The bronze statue of Esther Motanic will be the city’s first permanent public art portraying a woman and American Indian when it takes its place in Pendleton this spring.
The life-size statue will be erected at the south traffic island between Southeast Court and Dorian avenues and Southeast Eighth Street.
Motanic was the first Round-Up Indian queen in 1926 and the first American Indian to attend Pendleton High School. Her daughter Bette McLean, 74, said American Indian public art would never have been built in Motanic’s lifetime — she died in 1988 at age 87 — because it was culturally unacceptable.
“I think she’d just be overwhelmed,” said McLean of the statue. “It’s an amazing honor.”
Motanic, whose heritage traces to the Nez Perce, Cayuse, Walla Walla and Umatilla tribes, boarded with Judge Elder Fee on Southeast Byers Avenue in order to attend high school in Pendleton. During that time she saw her family, who lived in Mission, twice a year. She moved to Arizona to work for the U.S. Indian Service, where she met her husband Glenn Lewis. They married in 1927 and had four children.
McLean said Motanic, a mezzo soprano and violinist, sang in the church choirs of every town they lived in growing up. They moved around to reservations in Montana, South Dakota and Newberg, Ore. Motanic returned to Mission in 1971 when Lewis died because she considered it home, McLean said.
Placing Motanic’s figure at a main city thoroughfare recognizes the city’s diversity, said Keith May, president of the Umatilla County Historical Society.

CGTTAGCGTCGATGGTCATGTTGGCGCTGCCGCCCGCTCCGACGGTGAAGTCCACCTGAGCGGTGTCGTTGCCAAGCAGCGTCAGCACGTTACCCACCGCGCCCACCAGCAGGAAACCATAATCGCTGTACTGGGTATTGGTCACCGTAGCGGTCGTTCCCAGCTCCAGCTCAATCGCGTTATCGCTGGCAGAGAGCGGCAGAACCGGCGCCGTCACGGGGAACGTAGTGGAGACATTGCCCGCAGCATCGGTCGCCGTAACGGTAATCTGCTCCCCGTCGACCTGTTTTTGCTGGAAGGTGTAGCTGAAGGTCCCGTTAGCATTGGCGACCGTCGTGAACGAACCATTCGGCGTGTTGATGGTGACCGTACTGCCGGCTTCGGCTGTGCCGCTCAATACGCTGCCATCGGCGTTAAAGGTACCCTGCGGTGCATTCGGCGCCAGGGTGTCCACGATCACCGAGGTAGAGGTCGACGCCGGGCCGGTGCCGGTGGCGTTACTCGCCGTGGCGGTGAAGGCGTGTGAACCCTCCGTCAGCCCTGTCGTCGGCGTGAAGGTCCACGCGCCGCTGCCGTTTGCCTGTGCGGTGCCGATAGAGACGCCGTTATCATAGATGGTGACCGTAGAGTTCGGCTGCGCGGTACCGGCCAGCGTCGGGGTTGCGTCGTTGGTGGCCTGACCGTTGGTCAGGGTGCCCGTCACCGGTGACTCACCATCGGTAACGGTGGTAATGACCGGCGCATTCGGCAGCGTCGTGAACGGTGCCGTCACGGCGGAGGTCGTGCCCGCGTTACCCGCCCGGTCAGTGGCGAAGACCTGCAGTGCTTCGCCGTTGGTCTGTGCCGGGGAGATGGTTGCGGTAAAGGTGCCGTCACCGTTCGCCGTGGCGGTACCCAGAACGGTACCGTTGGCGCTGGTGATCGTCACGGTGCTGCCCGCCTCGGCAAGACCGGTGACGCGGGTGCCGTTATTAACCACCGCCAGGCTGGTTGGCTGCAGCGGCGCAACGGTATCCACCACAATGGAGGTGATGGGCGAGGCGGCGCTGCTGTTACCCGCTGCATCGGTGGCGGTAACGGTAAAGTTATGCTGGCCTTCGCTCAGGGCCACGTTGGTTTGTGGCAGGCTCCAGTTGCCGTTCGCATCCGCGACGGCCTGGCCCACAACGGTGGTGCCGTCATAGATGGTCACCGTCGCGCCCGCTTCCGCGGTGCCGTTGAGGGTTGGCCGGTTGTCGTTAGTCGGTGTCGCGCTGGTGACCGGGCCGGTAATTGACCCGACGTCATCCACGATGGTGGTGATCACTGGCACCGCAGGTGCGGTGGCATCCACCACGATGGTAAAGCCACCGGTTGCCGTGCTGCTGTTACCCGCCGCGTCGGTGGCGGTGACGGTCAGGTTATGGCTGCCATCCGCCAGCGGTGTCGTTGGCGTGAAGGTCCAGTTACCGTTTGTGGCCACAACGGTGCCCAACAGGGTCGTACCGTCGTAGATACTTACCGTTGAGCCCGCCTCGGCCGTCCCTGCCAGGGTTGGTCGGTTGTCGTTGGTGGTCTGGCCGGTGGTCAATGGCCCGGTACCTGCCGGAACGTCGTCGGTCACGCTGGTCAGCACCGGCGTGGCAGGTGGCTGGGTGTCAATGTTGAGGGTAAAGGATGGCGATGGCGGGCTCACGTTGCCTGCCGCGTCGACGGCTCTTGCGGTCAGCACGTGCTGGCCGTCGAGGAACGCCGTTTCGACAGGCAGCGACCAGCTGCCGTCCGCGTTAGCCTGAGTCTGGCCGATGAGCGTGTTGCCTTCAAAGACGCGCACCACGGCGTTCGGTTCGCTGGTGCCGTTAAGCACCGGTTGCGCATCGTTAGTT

“I’m hoping that it’s the beginning of a series that is more inclusive of all facets of Pendleton history, and certainly Native Americans are a big part of that,” said May, an arts commission and city council member. “We have a lot of cultural diversity, but when you look at our art you don’t see it yet.”
The city also plans to commission bronzes of George Fletcher, which will be its first African American statue, as well as Kathleen McClintock.
Dr. Steven Neal is fashioning the head of the Montanic statue based on photographs and insight from McLean about her mother’s persona. To ensure its accuracy, Neal took measurements of McLean’s daughter Jennifer Lewis, 54, of Pendleton. Lewis bears a “remarkable resemblance” to her grandmother, standing at about the same height of five feet, six inches tall, McLean said.
Lewis modeled for Neal wearing the same doe hide dress her grandmother donned as the Round-Up Indian queen, studded with beadwork on the back cape and part of the front.
“It’s really important to have the family like it,” Neal said. “The challenge is to make it so it will tell something about the personality of the person.”
Neal will send the clay mold of Motanic’s head to Provo, Utah, for artist Michael Hall to use to finish Motanic’s body. Hall will have it cast at the Baer Bronze foundry in Springville, Utah.
The arts commission also hired Greg Polutanovich of Saugus, Calif., to make a statue of Jackson Sundown, 1916 all-around Round-Up champion and soldier in the Nez Perce War of 1877. Sundown will stand at the west side of town at the pullout in front of the convention center. Both the Sundown and Motanic statues are scheduled to be finished by March.
The city is paying $65,000 for the statues from a fund generated by 1.75 percent of its room tax. Mayor Phillip Houk said he expects to offset most of the cost through donations — the city has collected $10,000 and expects to raise more with grants from local organizations.
Contact Chris Rizer at firstname.lastname@example.org or 541-966-0836.
This story originally appeared in East Oregonian.